The Tragedy of Lydia and Lyla

In Atlantis, two beautiful twin sisters were born; Lydia and Lyla.  Those two sisters were identical in every way, and they loved each other.  They were born to a noble family who ruled over a small town in the center of the continent.  Though not wanting any necessity, the girls had few luxuries and learned the value of hard work and decency.  They were educated in the manner of mages and of craftsmen, learning how to be useful in all ways of life.  When they were still young, the girls made a vow to never leave each other’s side.  With their combined powers, they would make their home the best place to live in Atlantis.  Filled with purpose, the girls felt Atlantis’ divine favour but mistook it for invincibility.

When they came of age, the girls were sent to the greatest university in Atlantis.  There they were taught how the universe worked.  Their minds were expanded, their hearts opened.  In the halls and classrooms, they found friends would stand by them the rest of their lives.  

A tour was held to take students to the edge of Atlantis.  On the coast, they would study beauty and art.  Every one of the students found such a beautiful connection with the universe there on that coast.  It was there that many found a deep communion with Atlantis.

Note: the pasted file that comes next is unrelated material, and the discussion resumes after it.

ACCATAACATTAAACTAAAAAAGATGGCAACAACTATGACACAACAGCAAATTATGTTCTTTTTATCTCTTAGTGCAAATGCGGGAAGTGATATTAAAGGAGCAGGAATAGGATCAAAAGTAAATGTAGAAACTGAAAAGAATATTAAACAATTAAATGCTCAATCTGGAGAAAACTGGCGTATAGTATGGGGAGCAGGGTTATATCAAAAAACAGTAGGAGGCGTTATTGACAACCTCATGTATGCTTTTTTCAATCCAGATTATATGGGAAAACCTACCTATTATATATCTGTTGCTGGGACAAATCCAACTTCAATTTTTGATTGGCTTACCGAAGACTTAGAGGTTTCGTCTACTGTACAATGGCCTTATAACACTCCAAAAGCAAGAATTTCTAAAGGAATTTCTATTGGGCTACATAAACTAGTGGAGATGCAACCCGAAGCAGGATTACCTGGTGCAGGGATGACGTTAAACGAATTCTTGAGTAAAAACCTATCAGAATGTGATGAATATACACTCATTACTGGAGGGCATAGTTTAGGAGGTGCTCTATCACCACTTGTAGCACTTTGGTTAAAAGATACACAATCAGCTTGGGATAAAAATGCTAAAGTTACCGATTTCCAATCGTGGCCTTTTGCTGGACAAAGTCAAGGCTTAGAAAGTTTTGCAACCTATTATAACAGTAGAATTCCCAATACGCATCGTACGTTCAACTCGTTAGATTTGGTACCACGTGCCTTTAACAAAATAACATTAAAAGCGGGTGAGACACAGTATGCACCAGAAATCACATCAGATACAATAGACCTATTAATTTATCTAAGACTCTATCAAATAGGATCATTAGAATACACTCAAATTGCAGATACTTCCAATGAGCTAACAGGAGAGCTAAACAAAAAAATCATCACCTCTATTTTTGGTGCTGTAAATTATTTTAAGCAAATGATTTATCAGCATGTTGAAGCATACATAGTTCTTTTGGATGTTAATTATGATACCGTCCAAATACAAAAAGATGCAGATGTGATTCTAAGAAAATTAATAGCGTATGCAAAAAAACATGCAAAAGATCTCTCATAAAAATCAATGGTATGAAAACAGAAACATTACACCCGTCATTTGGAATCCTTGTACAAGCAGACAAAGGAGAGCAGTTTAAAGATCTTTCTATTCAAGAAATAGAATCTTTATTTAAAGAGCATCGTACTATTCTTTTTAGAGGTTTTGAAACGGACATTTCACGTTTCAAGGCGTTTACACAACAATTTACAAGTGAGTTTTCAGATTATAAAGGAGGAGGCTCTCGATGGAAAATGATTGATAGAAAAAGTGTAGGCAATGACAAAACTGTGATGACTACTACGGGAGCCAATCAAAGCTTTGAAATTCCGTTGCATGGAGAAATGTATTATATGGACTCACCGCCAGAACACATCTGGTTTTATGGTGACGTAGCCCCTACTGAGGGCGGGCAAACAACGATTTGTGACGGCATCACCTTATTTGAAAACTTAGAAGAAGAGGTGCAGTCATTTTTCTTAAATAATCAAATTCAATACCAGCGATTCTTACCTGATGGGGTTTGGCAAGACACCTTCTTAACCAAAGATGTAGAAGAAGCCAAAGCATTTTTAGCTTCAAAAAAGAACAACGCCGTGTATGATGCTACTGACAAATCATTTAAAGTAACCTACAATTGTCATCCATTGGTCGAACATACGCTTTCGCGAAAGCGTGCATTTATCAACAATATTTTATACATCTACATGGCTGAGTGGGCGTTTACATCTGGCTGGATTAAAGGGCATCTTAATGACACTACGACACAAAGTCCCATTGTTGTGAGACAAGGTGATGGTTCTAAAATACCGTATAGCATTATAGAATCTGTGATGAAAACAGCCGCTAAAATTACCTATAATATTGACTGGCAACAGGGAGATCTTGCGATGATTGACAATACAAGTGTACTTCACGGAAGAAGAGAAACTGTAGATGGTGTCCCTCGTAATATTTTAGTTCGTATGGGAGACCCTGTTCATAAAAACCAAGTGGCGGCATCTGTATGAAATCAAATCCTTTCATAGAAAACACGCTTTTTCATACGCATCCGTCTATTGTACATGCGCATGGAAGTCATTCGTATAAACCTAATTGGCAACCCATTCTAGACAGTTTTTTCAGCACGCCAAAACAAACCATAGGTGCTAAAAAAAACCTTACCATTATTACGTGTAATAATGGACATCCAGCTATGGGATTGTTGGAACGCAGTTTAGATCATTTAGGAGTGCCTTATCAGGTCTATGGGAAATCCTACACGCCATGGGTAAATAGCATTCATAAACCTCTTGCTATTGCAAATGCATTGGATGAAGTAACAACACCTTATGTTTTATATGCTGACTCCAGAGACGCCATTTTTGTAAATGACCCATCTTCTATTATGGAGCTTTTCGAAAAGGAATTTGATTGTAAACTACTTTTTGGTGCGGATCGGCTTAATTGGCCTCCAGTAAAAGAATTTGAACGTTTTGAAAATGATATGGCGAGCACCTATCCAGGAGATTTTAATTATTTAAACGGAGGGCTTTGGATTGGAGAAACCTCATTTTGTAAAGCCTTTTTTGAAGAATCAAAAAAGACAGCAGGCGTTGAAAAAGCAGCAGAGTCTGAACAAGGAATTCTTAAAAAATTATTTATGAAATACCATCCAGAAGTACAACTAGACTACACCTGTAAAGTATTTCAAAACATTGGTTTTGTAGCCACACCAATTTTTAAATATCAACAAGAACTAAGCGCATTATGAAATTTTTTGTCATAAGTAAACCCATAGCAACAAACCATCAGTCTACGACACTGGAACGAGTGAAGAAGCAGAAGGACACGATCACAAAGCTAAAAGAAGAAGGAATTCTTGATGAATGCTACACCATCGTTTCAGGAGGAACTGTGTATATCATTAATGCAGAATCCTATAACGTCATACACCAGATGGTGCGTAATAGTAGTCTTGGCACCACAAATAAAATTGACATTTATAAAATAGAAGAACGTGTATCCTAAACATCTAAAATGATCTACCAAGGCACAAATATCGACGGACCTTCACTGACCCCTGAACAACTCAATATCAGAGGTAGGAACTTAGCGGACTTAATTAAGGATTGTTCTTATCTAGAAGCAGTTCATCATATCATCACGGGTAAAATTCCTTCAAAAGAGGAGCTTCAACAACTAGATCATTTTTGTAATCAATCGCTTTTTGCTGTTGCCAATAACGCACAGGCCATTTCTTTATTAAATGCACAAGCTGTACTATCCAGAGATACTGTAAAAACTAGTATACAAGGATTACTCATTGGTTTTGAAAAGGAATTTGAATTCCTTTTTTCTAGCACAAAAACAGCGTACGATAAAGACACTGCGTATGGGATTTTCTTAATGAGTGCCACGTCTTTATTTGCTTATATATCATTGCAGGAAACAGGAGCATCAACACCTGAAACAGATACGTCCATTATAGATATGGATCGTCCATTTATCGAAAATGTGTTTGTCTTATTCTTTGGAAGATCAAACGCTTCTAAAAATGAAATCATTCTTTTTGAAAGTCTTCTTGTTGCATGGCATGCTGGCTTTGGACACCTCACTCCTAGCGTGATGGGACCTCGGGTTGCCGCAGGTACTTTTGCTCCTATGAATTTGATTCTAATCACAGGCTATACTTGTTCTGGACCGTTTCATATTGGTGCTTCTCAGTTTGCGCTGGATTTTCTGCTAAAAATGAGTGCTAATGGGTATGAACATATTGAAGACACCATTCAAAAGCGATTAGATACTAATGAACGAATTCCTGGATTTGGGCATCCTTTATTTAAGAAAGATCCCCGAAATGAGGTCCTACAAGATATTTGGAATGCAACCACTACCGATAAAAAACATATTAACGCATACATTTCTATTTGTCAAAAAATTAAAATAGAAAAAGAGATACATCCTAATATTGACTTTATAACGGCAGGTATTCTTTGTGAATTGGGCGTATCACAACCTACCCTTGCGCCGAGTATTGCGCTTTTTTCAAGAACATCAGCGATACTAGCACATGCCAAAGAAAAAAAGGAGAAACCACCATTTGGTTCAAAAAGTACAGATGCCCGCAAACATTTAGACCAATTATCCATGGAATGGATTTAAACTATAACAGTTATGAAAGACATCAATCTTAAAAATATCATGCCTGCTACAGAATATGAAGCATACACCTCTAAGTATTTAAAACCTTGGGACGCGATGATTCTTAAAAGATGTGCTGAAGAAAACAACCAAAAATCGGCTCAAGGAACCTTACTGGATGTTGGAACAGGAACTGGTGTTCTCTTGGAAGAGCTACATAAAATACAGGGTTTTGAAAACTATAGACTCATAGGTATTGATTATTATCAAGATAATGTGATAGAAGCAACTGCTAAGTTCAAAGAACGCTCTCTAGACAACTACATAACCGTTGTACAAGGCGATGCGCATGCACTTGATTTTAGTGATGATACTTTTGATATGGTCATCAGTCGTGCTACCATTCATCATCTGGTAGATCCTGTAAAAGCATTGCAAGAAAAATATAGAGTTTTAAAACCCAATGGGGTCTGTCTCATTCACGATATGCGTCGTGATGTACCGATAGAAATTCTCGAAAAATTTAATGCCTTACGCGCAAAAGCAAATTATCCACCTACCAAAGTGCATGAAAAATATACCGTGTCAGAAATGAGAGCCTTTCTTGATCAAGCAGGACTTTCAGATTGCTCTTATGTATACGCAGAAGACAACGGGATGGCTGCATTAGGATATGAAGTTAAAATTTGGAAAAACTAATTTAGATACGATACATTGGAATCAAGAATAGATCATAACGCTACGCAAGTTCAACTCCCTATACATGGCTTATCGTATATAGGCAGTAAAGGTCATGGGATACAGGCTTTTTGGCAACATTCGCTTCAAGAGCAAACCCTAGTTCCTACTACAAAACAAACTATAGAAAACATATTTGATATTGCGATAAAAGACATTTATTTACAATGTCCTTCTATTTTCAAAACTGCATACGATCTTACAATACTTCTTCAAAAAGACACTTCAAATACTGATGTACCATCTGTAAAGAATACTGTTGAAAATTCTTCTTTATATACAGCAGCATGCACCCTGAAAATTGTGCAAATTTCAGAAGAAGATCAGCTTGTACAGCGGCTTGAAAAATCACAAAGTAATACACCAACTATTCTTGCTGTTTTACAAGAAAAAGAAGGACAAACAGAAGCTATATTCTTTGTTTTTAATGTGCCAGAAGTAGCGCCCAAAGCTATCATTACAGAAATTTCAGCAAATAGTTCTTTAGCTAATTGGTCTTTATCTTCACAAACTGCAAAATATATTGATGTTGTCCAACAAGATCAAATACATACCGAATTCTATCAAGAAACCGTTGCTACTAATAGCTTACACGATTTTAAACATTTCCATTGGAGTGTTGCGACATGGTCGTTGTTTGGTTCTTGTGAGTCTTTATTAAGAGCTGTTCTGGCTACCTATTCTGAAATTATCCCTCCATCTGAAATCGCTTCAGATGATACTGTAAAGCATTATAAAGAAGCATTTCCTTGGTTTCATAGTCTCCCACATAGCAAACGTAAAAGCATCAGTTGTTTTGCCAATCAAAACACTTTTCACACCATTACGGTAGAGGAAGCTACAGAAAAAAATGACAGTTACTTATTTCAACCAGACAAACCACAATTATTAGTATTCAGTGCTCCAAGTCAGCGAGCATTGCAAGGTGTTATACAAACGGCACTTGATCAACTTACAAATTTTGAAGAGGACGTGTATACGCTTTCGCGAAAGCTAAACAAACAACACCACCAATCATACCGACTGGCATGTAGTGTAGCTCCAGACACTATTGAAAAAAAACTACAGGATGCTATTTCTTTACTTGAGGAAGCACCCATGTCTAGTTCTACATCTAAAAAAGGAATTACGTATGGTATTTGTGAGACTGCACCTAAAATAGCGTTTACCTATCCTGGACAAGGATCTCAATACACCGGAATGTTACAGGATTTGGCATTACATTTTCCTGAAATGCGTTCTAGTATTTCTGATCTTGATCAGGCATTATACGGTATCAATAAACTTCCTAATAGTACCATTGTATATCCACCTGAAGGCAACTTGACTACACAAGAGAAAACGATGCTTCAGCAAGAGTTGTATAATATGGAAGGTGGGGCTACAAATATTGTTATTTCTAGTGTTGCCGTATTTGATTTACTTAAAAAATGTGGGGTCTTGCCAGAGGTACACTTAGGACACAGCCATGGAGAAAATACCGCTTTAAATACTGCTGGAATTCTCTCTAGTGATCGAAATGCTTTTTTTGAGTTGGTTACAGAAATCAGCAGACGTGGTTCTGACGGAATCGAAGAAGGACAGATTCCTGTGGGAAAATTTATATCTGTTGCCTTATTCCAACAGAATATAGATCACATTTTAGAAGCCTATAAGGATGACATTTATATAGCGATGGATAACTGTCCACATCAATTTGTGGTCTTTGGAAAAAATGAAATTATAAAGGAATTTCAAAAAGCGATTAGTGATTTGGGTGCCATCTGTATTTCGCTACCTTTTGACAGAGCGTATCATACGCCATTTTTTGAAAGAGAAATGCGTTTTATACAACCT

Lydia felt small when she understood her role as a part of Atlantis.  She felt deep gratitude and love for all the other members of Atlantis.  All other people and ideas made the home she loved function the way she was familiar with.  Her participation in the body of Atlantis was important for her life and the lives of others.  Indeed, she felt awe and responsibility for her world.  

Lyla, by contrast, felt empowered by her role as a part of Atlantis.  She realized that being a member of Atlantis gave her great powers.  The people and ideas that were the bedrock of Atlantis were robust.  She understood that she had the power to improve her home.  Indeed, she felt a duty to make the world a better place.  

Putting their different understandings together, the girls knew they could make their home a beautiful place.  During their time at school, they had learned that Atlantis’ water supply was coming from the continent’s aquifers and that many of them were drying up.  Together, they believed they could develop a new way of gathering water and pioneer it in their hometown.  Once the rest of Atlantis saw their success, surely the continent would transition to a sustainable water system.

Together with some friends, Lyla and Lydia went for a walk along the seawall protecting a harbour.  Everyone there felt excited about their futures.  Feeling young and alive, the girls were enjoying the best moments of their lives.

In the spur of the moment, the girls decided they wanted to jump off the seawall.  Both were enjoying the wonderful day.  They told their friends that they wanted to do the stunt, but all of them said no.  It wasn’t enough to dissuade the girls, however.  They were swept up in the attitude that they should live their lives to the fullest and directed that attitude, dangerously, toward jumping off the seawall.  The splashing waters were dark and unknown, there could be a thousand-foot drop or rocks just beneath the surface.  There was a little ladder nearby which, the girls reasoned, they could climb up after jumping.  It was a dangerous stunt, but the girls imagined they could do it.